What was the worst advice given to YOU as a podcaster?
I occasionally like to go through podcast Facebook groups and save posts that have interesting questions. And then go back over time, say two, three, four weeks later, to see all the comments.
And this post from a few months ago was asking the question, what was the worst advice given to you as a podcaster? The answers were really insightful and contradictory. I think a lot of it comes back down to the focus of your what do you want to accomplish. And as I read through these comments, you’ll see the contradictions.
“Audio quality isn’t that important“
“You should use your platform to discuss important issues……All that did was create a ton of stress and put strain on friendships. Lesson learned, don’t let anyone control your content.“
“Nobody listens to podcasts, you should do video instead”
“You have a sports podcast? Make it feel like two guys hanging out in the locker room.”
“Podcasting is easy.”
“There’s too many podcasts out there”
“Keeping to your consistent schedule is the most important thing. (I published an incomplete episode once because I wanted to stay on track with my schedules. I later pulled the episode and finished it. I apologized to my audience and dropped a double episode the next upload. They really appreciated it. QUALITY OVER EVERYTHING ELSE.’“
“As long as you have great content and intriguing thoughts, people will listen. You don’t need good sound quality.“
“Use your family and friends to publicize your podcast at the beginning.“
“To send money to a guy in India who promises he will get us a new audience.“
More from the Facebook post about the worst advice given to them as a podcaster.
“You have to monetize!“
“Stay in your lane.“
“Drop your links!“
“Wait until you have all the gear the professional gear.”
“In 2004, I wanted to do a podcast featuring standup comedians at the Improv theaters in SoCal. I talked to the Improv, comedians, promoters, etc. All said either “what’s a podcast” or that’ll never be anything – don’t waste everyone’s time.“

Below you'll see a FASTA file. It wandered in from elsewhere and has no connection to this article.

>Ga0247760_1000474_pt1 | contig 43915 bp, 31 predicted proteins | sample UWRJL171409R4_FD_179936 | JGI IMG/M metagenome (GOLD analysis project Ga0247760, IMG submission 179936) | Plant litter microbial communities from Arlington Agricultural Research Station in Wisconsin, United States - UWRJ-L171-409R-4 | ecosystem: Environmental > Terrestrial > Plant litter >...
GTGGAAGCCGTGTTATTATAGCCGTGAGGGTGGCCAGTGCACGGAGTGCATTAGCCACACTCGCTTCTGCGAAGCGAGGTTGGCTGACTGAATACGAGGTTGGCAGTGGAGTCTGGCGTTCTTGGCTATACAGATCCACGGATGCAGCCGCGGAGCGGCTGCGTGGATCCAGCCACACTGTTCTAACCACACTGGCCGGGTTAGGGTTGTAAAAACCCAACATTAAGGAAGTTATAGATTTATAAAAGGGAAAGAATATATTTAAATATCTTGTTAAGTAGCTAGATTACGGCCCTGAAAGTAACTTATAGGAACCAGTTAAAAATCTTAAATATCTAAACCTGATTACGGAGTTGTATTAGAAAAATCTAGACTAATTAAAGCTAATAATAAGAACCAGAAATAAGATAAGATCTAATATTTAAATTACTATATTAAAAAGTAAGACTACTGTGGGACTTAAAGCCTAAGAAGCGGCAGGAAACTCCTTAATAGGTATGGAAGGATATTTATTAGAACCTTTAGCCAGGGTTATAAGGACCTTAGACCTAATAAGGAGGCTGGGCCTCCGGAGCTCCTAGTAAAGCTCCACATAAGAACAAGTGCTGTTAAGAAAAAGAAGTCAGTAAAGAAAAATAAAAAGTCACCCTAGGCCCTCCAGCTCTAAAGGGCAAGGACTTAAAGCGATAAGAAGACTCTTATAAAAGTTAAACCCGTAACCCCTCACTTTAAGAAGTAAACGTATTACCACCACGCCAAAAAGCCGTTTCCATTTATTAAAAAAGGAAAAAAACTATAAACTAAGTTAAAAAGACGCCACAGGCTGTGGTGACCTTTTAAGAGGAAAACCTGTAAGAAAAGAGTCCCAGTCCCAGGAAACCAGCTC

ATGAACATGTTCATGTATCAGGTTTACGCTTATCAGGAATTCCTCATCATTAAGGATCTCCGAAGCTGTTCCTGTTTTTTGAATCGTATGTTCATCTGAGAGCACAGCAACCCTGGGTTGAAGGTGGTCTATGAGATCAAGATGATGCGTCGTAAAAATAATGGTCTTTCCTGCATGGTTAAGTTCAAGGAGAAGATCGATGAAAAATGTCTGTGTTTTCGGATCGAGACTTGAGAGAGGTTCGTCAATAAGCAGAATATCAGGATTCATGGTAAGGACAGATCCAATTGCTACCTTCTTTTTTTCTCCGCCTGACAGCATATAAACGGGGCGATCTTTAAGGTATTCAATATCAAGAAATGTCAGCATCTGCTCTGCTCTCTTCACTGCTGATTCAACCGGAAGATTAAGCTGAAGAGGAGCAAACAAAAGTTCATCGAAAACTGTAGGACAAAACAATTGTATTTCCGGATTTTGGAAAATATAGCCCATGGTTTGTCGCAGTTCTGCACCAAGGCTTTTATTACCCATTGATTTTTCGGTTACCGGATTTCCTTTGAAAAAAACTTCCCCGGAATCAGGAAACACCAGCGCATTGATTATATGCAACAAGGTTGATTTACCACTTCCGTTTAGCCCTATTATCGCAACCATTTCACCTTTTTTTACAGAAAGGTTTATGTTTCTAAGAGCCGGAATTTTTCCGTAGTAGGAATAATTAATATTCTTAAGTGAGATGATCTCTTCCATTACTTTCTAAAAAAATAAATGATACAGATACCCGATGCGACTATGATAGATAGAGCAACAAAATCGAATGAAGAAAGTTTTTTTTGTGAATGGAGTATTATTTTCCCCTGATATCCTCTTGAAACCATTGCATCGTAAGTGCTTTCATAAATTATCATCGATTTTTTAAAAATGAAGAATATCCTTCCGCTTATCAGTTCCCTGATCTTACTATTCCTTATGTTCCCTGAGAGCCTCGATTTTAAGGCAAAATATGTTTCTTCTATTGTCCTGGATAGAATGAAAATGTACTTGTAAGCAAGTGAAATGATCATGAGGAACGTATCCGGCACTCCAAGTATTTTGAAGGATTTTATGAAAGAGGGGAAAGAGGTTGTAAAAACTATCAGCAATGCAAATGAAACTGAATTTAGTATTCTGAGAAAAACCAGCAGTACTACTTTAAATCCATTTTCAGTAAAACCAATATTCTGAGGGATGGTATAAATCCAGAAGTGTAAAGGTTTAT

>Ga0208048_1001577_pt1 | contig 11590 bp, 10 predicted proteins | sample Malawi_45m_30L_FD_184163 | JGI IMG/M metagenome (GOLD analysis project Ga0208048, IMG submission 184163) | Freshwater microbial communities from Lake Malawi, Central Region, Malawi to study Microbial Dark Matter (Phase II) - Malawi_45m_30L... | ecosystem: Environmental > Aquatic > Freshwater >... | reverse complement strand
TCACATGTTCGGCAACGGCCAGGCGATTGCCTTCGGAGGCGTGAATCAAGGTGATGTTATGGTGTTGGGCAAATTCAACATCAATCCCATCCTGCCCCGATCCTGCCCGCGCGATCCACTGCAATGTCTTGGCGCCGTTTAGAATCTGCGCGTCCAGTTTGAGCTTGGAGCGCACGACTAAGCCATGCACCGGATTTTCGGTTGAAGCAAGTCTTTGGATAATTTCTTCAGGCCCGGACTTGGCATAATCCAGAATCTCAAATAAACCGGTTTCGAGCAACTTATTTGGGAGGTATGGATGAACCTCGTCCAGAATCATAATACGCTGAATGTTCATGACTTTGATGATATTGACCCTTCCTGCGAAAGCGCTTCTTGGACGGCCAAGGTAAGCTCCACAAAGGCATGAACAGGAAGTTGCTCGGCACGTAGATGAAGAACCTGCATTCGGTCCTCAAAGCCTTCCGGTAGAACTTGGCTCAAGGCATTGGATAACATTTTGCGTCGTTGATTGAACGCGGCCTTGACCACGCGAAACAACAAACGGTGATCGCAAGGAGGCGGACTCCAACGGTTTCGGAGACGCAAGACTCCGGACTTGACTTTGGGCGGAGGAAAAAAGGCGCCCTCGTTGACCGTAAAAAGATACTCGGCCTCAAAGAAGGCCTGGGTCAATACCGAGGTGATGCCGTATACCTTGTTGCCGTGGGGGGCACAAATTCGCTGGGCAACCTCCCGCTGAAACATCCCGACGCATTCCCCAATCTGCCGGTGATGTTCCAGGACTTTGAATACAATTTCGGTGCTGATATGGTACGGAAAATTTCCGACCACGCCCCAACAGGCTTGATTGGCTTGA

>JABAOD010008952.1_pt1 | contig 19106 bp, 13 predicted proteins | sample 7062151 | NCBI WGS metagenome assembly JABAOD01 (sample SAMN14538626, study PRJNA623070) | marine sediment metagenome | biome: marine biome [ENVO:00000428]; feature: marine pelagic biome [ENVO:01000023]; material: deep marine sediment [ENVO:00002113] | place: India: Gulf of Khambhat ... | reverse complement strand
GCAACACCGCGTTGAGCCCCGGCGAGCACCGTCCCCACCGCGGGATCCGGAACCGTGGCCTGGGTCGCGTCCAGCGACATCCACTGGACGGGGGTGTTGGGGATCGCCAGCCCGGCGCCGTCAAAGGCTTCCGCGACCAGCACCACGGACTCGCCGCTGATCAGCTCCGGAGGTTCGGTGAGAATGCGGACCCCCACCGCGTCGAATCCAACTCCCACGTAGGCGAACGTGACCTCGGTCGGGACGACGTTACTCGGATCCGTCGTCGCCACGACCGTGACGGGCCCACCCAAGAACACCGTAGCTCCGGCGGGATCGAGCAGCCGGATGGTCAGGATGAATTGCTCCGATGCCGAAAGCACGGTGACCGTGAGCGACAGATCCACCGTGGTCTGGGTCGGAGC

“You need to be getting paid, stop working for free. (This came from a family member. I didn’t like defending my business and brand, but I knew my plan and stayed focused. I got paid when I was ready.)“
“Blue Yeti is a good mic. The one positive thing blue yeti has, is its ease of use. Plug and play. But I do not ever recommend using a condenser mic, the average podcaster is not in a professional studio, so you should be using a dynamic mic. Blue yeti is grossly overpriced, you can get a better sounding mic for the same price.”
And the worst advice continues.
“For x amount of money I can get you more listeners and likes guaranteed”
“You can’t be a podcast editor as a real job“
“Just fix it in post.“
“Aim for perfection in your podcast.“
“No one wants to hear about the Spanish Flu“
“Don’t take a week off. People will forget about you.“
“Don’t put your business on the same site as your podcast and blog”. My podcast was the same name & content as my business – which was designed to generate leads for coaching clients.“
“Why do a podcast if you can reach many more people on your radio show?”
“Edit out all pauses and “ums.” Our old editor/engineer did this and it sounded like the most unnatural conversation ever. We have an improv show, it needs to sound like natural convo. We edit ourselves now, or I should say “do not edit ourselves.”
“The only way to be successful is to interview people and have them share with their audiences”
And the best worst for last.
“To compare and compete with well funded and “traditional” giants.“
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Brett Johnson is the owner and lead consultant at Circle270Media Podcast Consultants. With over 35+ years of experience in Marketing, Content Creation, Audio Production/Recording and Broadcasting, the podcast consultants at Circle270Media strategically bring these strengths together for their business Podcast clients.
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